Tony Ab­bott calls for end to all en­ergy sub­si­dies, in­clud­ing on coal

The Guardian Australia - - Front Page - Katharine Mur­phy Po­lit­i­cal edi­tor

Tony Ab­bott has used the sec­ond an­niver­sary since los­ing the top job to de­clare he’s in­tent on look­ing for­ward, not back­ward – and has again weighed in to the govern­ment’s fraught en­ergy de­bate to call for an end to all sub­si­dies.

The for­mer prime min­is­ter told 2GB on Thurs­day he wel­comed signs from Mal­colm Turn­bull that the govern­ment was mov­ing away from the clean en­ergy tar­get rec­om­mended by the chief sci­en­tist to what he is char­ac­ter­is­ing as a “100%

re­li­able en­ergy tar­get.”

“I wel­come th­ese signs that we are mov­ing away from a clean en­ergy tar­get to a re­li­able en­ergy tar­get, and, frankly, noth­ing less than a 100% re­li­able en­ergy tar­get will do be­cause we’ve got to keep the lights on all the time ... if we are to be a first-world coun­try,” Ab­bott said.

Ab­bott de­clared the govern­ment should end all sub­si­dies for re­new­able en­ergy, and that would mean there was no need to sub­sidise coal.

De­spite lead­ing the suc­cess­ful po­lit­i­cal cam­paign to scrap the for­mer La­bor govern­ment’s mar­ket mech­a­nism, the car­bon price, Ab­bott de­clared on Thurs­day af­ter­noon: “I don’t want to see sub­si­dies, I want to see a mar­ket”.

“I say let’s not sub­sidise any­more re­new­ables, and if we don’t sub­sidise any­more re­new­ables, we won’t need to sub­sidise coal, be­cause coal in a nor­mal mar­ket is the cheap­est way of pro­vid­ing re­li­able power.”

“It is vastly cheaper than wind and so­lar and con­sid­er­ably cheaper than gas.”

And while ac­knowl­edg­ing that he signed Aus­tralia up to the Paris cli­mate agree­ment while prime min­is­ter, Ab­bott now ar­gues we are not obliged to abide by the com­mit­ments made in the in­ter­na­tional ac­cord.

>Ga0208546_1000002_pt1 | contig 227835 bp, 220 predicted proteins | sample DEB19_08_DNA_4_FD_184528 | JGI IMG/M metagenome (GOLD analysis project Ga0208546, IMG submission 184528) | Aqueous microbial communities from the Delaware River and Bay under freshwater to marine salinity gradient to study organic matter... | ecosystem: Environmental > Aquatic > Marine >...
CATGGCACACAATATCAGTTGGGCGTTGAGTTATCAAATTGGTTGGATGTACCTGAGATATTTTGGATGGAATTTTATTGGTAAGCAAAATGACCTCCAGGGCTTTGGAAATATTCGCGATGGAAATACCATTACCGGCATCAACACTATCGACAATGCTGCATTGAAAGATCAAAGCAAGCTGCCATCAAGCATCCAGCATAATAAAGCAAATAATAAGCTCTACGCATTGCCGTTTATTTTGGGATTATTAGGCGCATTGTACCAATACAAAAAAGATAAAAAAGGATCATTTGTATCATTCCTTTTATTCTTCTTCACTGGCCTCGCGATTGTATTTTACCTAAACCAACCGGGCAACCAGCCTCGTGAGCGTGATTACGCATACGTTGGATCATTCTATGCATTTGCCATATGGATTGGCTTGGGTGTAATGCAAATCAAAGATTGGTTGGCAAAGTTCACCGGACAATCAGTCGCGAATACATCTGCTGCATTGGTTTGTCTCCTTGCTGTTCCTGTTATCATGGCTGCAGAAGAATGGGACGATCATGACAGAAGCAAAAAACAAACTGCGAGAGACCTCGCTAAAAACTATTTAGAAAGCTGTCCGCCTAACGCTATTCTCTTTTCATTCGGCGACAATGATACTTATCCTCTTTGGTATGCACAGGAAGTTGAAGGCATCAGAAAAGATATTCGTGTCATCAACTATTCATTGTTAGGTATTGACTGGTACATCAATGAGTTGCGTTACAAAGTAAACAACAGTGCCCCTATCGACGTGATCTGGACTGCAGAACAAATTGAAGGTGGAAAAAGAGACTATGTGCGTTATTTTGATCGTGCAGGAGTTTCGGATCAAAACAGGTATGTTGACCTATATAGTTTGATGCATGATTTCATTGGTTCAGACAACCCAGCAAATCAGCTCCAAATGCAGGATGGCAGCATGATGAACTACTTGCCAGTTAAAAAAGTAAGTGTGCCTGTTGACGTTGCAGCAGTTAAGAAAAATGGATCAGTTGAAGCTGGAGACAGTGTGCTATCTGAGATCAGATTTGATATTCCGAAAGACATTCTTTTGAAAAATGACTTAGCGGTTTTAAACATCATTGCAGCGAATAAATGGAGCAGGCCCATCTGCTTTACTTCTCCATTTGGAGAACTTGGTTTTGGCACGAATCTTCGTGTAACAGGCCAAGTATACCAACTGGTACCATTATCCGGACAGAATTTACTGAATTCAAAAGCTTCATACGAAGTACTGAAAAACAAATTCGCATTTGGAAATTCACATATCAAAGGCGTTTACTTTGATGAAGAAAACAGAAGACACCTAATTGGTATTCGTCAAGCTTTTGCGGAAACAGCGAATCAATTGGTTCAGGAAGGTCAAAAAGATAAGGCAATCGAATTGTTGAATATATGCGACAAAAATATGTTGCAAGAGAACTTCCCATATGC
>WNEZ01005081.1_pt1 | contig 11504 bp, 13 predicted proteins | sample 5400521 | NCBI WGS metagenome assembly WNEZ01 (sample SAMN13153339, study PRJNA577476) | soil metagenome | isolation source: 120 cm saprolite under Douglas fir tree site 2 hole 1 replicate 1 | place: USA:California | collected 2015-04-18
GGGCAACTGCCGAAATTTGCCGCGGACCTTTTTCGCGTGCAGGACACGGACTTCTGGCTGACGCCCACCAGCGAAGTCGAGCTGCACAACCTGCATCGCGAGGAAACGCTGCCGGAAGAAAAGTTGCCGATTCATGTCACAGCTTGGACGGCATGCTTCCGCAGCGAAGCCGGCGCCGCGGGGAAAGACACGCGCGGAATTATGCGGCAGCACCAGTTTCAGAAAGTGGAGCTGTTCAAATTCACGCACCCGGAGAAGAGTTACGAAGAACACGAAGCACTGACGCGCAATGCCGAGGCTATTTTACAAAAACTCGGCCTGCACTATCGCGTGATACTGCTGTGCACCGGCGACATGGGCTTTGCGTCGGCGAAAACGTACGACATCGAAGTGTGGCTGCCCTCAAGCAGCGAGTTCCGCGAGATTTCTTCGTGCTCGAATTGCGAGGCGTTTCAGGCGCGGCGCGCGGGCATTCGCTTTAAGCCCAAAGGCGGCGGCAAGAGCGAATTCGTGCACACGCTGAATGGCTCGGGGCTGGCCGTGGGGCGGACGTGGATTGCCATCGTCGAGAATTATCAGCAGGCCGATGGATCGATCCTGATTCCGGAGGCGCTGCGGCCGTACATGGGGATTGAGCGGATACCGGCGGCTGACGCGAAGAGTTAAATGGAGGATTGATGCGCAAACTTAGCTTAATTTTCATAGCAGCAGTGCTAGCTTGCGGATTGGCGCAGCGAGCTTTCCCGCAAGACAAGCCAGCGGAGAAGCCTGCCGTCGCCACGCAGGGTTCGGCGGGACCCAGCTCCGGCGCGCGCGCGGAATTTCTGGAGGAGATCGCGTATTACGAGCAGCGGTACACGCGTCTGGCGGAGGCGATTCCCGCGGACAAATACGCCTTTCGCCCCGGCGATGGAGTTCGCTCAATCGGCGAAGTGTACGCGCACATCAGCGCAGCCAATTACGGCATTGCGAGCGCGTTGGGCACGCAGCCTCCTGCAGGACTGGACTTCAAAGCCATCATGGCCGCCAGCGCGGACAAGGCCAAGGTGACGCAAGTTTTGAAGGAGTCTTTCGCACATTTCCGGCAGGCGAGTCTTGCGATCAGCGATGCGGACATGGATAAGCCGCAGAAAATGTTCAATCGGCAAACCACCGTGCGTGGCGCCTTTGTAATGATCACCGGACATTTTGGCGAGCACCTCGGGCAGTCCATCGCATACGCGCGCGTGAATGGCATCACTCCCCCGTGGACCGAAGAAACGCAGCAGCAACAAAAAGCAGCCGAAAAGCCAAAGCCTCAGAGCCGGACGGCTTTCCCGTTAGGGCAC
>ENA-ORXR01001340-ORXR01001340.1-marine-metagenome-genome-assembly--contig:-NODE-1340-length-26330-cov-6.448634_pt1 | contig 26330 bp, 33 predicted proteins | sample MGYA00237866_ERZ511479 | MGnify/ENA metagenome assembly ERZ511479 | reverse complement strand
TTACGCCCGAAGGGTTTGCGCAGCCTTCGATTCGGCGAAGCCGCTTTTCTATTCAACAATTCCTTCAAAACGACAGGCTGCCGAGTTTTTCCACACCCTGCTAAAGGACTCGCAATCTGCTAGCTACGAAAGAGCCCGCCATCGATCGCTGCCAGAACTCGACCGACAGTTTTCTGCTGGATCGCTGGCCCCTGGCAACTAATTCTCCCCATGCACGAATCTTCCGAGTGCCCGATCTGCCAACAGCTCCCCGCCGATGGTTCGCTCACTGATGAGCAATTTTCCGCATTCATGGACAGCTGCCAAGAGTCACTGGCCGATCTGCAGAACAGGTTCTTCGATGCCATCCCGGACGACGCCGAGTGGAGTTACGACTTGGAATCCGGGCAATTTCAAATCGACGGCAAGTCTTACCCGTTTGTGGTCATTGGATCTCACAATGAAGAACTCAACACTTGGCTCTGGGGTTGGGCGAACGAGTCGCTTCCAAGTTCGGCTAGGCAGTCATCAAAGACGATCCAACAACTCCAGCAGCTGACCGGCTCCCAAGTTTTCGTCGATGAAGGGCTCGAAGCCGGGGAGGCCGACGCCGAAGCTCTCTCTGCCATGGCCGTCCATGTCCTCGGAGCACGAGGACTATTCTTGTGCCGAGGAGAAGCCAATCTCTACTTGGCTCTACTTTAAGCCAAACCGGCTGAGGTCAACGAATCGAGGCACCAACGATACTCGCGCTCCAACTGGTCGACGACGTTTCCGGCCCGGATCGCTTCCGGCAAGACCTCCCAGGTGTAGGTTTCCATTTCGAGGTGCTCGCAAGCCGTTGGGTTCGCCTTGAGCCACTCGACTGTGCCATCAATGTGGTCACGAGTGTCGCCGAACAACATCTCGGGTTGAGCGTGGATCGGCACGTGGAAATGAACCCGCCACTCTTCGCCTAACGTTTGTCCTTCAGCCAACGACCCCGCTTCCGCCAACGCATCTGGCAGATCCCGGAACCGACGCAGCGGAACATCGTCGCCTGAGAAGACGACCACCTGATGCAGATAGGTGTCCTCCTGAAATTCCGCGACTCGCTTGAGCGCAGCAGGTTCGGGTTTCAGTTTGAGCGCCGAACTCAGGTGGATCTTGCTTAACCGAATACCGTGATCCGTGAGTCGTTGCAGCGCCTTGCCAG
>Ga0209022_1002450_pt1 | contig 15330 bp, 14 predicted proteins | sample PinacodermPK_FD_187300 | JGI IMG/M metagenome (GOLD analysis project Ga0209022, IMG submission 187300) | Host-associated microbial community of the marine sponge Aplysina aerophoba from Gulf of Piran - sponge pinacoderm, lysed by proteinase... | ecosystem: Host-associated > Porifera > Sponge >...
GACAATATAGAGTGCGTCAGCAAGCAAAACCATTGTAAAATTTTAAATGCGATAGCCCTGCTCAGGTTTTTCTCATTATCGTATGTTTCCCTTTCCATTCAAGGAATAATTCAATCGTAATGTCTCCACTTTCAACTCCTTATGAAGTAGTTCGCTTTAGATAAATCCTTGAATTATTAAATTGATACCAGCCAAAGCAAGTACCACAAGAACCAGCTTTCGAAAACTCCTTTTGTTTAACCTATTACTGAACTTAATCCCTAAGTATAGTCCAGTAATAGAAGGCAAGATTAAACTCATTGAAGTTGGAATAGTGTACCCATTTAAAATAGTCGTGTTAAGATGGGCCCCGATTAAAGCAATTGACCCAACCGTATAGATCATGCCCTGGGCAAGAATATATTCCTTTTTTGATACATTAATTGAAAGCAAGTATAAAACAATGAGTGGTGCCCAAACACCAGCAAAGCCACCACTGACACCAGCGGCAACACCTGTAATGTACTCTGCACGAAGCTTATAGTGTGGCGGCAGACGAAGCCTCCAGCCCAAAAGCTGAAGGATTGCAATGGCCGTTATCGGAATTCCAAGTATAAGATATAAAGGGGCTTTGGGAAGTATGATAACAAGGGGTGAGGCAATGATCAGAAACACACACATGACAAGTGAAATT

Ab­bott said there was no need to walk away from the Paris agree­ment, be­cause the emis­sions re­duc­tions com­mit­ments con­tained within it were not bind­ing on Aus­tralia.

The for­mer prime min­is­ter’s pub­lic in­ter­ven­tion on Thurs­day af­ter­noon fol­lowed an ef­fort by La­bor in ques­tion time to por­tray Mal­colm Turn­bull as be­ing com­pletely in­dis­tin­guish­able from Ab­bott on en­ergy pol­icy.

With a fo­cus on the sec­ond an­niver­sary since Turn­bull took the Lib­eral party lead­er­ship, La­bor asked Turn­bull what had been the point of de­pos­ing Ab­bott from the prime min­is­ter­ship.

To Ab­bott’s ob­vi­ous amuse­ment, Turn­bull told the cham­ber he had built on “the out­stand­ing work of the mem­ber for War­ringah” and said he had de­liv­ered jobs and eco­nomic growth as prime min­is­ter.

The govern­ment this week has made it plain that its new in­vest­ment frame­work for en­ergy pol­icy will be favourable to coal.

In ques­tion time on Thurs­day, Turn­bull said the new pol­icy would en­sure all tech­nolo­gies were utilised “in­clud­ing coal”.

The clean en­ergy tar­get rec­om­mended by the chief sci­en­tist Alan Finkel was mod­elled at a level where coal would not get cer­tifi­cates, but the Na­tion­als have been mak­ing it clear for months that keep­ing coal in the mix would be the price of their sup­port for any pol­icy change.